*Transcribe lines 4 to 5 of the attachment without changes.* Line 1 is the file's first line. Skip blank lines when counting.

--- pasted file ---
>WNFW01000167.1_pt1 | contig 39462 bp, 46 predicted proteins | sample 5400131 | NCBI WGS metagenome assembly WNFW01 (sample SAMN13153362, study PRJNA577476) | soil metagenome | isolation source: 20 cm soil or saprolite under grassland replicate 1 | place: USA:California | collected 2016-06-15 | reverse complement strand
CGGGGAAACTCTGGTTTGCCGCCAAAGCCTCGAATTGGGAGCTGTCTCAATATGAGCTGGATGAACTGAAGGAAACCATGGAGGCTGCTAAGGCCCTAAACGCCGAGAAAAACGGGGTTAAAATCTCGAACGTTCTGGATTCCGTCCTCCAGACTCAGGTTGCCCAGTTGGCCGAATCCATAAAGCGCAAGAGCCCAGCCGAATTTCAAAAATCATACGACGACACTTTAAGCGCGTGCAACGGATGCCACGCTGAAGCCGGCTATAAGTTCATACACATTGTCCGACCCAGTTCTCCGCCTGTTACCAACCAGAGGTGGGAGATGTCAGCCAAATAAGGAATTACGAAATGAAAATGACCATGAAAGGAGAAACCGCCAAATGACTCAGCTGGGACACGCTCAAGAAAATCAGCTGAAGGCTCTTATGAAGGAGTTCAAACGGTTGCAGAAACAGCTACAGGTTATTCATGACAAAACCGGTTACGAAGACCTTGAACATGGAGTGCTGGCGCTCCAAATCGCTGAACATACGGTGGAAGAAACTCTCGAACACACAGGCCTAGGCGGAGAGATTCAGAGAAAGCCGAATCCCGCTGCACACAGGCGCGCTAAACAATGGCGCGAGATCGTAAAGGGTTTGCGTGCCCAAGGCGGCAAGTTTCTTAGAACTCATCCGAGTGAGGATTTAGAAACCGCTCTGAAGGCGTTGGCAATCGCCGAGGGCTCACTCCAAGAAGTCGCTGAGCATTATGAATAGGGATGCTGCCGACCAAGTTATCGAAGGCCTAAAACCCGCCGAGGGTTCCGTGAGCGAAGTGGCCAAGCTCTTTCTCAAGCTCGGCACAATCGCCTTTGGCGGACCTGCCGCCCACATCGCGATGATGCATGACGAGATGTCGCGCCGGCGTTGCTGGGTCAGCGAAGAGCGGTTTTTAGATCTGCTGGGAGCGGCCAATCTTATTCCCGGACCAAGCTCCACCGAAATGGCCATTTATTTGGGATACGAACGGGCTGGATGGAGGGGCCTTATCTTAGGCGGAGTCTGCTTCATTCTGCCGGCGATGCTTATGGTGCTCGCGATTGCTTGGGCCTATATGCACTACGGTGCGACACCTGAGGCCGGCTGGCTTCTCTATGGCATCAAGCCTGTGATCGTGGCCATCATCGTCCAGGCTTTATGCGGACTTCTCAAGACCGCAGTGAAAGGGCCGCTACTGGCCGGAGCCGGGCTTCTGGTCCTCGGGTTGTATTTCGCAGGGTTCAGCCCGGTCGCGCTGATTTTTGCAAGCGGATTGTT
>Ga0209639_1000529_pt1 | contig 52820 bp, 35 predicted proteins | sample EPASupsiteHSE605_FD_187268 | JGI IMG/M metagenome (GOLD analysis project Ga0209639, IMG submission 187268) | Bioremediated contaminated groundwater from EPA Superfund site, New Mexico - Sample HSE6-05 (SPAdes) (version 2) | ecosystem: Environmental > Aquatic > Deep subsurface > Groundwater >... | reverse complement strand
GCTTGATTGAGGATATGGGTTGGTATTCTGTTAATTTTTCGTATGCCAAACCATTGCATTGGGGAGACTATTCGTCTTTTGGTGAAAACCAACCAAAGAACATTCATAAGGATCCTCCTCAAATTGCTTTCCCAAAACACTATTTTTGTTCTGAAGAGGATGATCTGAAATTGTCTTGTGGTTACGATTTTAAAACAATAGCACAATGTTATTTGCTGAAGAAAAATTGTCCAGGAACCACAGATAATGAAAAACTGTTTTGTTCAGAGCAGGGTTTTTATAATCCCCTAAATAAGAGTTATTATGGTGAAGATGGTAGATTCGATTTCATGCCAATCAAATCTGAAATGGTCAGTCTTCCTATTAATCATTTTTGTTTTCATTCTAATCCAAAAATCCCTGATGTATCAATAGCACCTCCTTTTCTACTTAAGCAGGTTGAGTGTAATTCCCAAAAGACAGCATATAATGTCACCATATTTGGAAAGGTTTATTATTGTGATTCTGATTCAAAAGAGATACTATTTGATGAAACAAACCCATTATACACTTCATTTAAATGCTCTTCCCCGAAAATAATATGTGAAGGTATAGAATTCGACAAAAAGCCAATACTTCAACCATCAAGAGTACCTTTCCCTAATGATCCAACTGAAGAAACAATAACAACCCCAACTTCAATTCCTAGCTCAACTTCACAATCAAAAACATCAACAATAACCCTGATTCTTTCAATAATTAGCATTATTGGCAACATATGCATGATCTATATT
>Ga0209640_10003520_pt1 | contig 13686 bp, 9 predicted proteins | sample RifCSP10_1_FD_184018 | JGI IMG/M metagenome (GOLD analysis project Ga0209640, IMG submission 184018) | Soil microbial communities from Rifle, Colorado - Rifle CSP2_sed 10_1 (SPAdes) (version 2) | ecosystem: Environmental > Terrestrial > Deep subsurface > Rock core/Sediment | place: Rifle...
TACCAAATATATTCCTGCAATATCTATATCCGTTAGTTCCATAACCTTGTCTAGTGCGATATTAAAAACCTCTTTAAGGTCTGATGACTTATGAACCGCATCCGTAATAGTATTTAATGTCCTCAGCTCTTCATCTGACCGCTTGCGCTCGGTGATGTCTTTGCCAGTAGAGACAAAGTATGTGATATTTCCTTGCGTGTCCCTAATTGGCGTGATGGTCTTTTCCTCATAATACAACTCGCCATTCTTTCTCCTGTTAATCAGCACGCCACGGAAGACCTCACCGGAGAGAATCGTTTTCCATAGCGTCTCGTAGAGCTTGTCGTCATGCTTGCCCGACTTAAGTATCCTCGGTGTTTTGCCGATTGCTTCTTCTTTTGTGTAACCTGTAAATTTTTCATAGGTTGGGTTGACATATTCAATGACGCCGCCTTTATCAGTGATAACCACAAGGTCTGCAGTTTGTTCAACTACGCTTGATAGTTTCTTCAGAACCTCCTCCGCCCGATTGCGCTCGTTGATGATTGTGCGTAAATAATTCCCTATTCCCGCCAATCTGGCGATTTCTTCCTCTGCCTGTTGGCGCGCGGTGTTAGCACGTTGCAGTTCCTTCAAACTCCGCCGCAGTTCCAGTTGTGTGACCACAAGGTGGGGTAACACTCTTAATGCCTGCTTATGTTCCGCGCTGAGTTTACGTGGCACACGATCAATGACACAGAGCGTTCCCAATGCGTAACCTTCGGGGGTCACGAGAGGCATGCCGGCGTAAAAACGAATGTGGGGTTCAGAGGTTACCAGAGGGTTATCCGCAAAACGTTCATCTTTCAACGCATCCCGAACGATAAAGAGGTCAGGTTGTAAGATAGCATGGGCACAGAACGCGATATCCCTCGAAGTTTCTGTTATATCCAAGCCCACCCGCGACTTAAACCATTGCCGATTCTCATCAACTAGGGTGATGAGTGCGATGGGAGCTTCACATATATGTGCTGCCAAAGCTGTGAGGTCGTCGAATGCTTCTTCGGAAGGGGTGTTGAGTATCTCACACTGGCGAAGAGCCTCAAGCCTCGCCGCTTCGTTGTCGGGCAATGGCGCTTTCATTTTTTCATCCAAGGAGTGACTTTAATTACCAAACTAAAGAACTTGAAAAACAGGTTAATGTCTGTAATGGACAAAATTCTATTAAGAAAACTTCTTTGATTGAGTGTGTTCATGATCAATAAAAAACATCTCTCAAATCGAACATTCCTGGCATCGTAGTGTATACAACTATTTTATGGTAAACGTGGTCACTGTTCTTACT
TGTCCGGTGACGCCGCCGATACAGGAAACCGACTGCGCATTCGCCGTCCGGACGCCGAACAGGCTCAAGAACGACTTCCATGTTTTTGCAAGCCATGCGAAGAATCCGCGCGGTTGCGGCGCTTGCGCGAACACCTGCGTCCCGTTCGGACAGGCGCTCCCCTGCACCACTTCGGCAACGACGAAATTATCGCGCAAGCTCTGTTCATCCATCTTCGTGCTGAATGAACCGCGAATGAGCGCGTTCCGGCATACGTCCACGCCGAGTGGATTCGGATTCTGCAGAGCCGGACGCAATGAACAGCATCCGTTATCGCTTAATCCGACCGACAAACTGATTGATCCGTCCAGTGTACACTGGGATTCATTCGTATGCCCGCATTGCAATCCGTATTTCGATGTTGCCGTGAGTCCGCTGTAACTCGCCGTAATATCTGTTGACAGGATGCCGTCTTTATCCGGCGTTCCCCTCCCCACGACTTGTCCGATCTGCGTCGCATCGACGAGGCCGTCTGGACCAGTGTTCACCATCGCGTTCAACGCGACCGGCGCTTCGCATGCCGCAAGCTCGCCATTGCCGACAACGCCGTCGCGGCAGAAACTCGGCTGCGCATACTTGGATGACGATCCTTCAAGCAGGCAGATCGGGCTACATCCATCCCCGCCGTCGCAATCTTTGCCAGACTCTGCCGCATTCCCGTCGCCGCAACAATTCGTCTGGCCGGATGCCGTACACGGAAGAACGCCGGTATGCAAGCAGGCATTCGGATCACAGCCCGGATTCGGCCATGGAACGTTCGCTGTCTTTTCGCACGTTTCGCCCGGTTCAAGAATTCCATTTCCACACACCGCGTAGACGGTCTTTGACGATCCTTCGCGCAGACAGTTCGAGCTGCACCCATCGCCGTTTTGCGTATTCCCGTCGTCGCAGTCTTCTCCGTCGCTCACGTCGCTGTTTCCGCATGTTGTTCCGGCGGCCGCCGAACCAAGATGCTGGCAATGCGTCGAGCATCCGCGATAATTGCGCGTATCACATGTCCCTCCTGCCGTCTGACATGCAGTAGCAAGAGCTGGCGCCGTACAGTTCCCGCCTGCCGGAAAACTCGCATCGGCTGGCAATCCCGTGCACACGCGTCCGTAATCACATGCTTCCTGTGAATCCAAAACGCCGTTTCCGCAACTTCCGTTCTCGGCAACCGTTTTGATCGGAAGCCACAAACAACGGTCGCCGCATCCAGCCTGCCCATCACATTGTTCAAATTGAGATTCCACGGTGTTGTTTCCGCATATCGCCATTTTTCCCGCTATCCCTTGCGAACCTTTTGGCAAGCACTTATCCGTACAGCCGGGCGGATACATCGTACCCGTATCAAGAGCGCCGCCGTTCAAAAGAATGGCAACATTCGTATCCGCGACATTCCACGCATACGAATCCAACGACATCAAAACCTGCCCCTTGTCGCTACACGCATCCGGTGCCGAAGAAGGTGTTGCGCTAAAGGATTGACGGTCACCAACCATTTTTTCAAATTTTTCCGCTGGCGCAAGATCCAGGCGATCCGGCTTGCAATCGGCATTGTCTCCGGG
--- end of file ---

GCTTGATTGAGGATATGGGTTGGTATTCTGTTAATTTTTCGTATGCCAAACCATTGCATTGGGGAGACTATTCGTCTTTTGGTGAAAACCAACCAAAGAACATTCATAAGGATCCTCCTCAAATTGCTTTCCCAAAACACTATTTTTGTTCTGAAGAGGATGATCTGAAATTGTCTTGTGGTTACGATTTTAAAACAATAGCACAATGTTATTTGCTGAAGAAAAATTGTCCAGGAACCACAGATAATGAAAAACTGTTTTGTTCAGAGCAGGGTTTTTATAATCCCCTAAATAAGAGTTATTATGGTGAAGATGGTAGATTCGATTTCATGCCAATCAAATCTGAAATGGTCAGTCTTCCTATTAATCATTTTTGTTTTCATTCTAATCCAAAAATCCCTGATGTATCAATAGCACCTCCTTTTCTACTTAAGCAGGTTGAGTGTAATTCCCAAAAGACAGCATATAATGTCACCATATTTGGAAAGGTTTATTATTGTGATTCTGATTCAAAAGAGATACTATTTGATGAAACAAACCCATTATACACTTCATTTAAATGCTCTTCCCCGAAAATAATATGTGAAGGTATAGAATTCGACAAAAAGCCAATACTTCAACCATCAAGAGTACCTTTCCCTAATGATCCAACTGAAGAAACAATAACAACCCCAACTTCAATTCCTAGCTCAACTTCACAATCAAAAACATCAACAATAACCCTGATTCTTTCAATAATTAGCATTATTGGCAACATATGCATGATCTATATT
>Ga0209640_10003520_pt1 | contig 13686 bp, 9 predicted proteins | sample RifCSP10_1_FD_184018 | JGI IMG/M metagenome (GOLD analysis project Ga0209640, IMG submission 184018) | Soil microbial communities from Rifle, Colorado - Rifle CSP2_sed 10_1 (SPAdes) (version 2) | ecosystem: Environmental > Terrestrial > Deep subsurface > Rock core/Sediment | place: Rifle...